Currency-Hedged Mutual Funds: Financial Genomics at Work

Jul 11th, 2006 | Filed under: Portable Alpha & Alpha/Beta Separation | By:
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By: Alpha Male 

In a previous post, I used the human genome as an allegory for a financial investment (particularly a mutual fund).  I suggested that a mutual fund can be represented as a combination of cash, market beta, and alpha.  In conclusion, I argued that a US equity fund, for example, could also be represented by a fourth “gene”, a US dollar gene.  In June 9th’s Globe & Mail, columnist Keith Damsell illustrates how this concept is already being applied to US mutual funds being offered in Canadian dollars. 

(Canadian money manager) Phillips Hager & North Investment Management Ltd. launched the Currency-Hedged U.S. Equity Fund and the Currency-Hedged Overseas Equity Fund. Clients of the Vancouver fund company were leery of the over-heated Canadian equity market and wanted to invest overseas but wanted to mitigate currency risk, said PH&N president John Montalbano.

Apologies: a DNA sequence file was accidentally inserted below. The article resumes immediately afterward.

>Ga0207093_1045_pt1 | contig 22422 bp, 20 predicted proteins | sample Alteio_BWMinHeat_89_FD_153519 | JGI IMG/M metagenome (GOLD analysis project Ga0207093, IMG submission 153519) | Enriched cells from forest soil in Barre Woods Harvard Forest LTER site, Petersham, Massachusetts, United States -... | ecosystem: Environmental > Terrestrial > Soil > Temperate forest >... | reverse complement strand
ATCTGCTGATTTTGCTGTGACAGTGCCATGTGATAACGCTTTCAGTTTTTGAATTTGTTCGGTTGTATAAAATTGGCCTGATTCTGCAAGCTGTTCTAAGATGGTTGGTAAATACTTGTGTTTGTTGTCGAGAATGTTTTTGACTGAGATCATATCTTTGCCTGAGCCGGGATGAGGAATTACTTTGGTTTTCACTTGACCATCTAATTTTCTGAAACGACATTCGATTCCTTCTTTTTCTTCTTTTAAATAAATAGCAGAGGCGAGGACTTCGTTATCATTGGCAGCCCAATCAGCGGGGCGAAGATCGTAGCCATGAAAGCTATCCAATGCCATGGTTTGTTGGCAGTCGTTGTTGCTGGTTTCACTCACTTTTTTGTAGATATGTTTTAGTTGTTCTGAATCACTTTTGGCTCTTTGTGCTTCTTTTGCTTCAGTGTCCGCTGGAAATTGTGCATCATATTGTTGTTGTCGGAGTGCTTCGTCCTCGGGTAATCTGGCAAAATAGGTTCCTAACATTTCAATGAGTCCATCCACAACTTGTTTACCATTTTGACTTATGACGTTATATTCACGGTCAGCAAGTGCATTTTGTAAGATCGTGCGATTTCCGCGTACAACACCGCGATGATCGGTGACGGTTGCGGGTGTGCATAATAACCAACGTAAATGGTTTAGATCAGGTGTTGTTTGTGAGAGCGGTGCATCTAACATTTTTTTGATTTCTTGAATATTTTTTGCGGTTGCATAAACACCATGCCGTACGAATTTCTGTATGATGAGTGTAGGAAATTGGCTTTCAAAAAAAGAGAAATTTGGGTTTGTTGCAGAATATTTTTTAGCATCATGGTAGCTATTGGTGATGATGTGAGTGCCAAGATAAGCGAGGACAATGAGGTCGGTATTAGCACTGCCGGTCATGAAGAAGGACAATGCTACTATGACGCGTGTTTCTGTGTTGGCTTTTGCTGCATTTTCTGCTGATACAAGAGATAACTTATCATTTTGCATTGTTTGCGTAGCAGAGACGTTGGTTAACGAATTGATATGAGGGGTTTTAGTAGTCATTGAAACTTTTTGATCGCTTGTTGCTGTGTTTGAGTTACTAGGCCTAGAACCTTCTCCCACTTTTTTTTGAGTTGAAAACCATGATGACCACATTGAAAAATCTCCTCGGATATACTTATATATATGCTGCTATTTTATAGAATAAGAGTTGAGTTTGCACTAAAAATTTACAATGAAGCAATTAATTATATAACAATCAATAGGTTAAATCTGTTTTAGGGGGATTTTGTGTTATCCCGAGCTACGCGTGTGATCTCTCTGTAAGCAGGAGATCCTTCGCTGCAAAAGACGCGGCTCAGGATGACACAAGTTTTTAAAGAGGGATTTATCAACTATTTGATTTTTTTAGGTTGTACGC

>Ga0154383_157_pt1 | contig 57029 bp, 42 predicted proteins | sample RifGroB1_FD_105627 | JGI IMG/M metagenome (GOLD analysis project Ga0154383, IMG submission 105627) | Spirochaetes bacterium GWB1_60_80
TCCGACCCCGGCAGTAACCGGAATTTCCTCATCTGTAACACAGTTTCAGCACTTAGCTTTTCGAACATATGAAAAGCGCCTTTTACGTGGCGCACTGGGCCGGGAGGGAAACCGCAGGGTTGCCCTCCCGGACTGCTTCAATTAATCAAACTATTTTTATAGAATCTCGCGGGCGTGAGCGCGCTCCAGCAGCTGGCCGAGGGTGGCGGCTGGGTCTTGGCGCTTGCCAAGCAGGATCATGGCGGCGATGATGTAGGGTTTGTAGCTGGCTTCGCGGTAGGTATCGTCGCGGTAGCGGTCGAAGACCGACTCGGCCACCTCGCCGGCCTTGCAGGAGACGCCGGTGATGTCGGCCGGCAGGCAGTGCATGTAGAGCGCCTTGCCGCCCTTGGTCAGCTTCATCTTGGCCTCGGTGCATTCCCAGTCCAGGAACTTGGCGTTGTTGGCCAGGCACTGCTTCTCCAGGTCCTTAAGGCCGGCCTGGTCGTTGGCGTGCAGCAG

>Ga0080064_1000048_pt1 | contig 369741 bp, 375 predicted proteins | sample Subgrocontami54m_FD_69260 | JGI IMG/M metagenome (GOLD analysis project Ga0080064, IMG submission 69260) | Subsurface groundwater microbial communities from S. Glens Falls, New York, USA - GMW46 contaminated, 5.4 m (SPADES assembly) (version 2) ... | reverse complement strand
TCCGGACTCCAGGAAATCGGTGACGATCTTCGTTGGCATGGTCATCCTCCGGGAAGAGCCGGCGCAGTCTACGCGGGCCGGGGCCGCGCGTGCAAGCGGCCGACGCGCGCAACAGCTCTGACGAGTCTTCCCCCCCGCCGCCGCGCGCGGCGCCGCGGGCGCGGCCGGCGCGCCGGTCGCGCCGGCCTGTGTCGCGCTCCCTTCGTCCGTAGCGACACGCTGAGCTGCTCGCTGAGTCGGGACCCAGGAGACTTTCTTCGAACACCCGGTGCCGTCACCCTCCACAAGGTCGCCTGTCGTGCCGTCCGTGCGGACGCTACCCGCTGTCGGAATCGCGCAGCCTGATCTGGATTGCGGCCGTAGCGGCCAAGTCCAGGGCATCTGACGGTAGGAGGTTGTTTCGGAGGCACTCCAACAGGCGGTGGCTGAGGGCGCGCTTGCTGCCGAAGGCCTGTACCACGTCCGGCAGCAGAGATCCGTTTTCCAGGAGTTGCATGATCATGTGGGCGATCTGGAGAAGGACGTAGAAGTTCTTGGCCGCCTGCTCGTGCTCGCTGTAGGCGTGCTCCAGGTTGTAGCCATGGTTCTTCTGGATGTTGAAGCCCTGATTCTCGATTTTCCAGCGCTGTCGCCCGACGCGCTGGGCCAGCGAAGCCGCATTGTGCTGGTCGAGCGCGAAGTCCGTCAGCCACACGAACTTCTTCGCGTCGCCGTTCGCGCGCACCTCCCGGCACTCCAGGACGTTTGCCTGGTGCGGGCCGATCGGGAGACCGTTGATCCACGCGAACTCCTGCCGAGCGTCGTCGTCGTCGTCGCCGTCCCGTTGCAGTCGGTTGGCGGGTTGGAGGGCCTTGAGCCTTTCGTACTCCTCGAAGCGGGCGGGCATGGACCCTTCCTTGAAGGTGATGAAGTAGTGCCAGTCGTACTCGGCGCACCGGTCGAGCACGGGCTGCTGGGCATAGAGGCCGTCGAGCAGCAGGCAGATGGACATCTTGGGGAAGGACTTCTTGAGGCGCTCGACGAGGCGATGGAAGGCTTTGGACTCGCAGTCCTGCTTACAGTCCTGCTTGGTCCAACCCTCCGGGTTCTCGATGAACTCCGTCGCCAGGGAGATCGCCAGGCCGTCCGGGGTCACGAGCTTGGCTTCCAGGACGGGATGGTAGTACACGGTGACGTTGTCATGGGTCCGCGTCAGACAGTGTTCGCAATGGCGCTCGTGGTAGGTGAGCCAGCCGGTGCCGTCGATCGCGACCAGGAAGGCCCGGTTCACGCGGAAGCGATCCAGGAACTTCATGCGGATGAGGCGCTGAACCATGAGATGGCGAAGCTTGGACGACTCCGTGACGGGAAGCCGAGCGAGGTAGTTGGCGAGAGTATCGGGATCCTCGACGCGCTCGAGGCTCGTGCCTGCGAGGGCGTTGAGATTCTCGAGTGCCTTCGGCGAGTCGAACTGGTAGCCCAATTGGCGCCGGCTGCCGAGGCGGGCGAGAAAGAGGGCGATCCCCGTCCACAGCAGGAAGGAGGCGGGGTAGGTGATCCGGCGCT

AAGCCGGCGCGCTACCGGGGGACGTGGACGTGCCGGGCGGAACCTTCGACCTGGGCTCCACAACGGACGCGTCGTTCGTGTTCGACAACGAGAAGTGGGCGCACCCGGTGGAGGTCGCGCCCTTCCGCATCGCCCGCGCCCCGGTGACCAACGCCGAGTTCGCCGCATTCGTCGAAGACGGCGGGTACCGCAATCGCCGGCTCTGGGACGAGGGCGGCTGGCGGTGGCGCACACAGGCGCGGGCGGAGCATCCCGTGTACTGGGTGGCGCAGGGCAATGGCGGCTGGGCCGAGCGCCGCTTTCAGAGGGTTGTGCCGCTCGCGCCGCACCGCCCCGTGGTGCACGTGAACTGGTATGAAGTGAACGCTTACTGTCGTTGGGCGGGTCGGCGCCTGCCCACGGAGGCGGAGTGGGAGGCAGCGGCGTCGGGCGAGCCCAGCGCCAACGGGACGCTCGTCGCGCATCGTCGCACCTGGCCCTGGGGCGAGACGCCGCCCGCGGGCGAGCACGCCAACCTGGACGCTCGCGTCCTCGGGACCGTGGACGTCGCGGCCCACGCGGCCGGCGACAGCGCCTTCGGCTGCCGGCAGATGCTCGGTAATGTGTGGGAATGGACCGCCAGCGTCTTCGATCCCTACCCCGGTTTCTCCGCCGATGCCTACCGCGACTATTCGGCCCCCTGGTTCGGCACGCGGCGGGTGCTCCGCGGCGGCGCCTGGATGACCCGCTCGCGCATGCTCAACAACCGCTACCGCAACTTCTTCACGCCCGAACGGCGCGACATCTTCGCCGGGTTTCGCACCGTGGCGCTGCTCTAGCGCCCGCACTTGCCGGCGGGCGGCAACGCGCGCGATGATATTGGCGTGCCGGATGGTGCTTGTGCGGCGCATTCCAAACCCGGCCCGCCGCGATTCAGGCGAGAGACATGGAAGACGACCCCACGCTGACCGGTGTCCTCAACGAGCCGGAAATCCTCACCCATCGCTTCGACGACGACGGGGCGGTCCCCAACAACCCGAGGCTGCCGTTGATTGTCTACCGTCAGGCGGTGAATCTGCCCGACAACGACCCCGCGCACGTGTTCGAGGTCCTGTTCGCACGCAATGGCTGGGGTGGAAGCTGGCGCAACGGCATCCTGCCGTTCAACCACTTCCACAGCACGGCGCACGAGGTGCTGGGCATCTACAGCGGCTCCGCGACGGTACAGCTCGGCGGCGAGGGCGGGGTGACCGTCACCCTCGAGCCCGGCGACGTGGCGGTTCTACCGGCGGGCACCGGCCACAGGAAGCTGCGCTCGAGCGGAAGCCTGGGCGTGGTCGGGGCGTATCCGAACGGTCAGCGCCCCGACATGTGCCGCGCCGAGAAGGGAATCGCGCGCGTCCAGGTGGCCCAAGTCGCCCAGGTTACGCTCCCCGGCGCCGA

John Montalbano, financial geneticist, aims to use new technologies to turn off what he views as a potentially dangerous gene without damaging the rest of his fund’s genome.  Which begs the question, why stop at hedging currency?  Why not hedge out other factors that drive fund performance.  Like, say, the equity market itself

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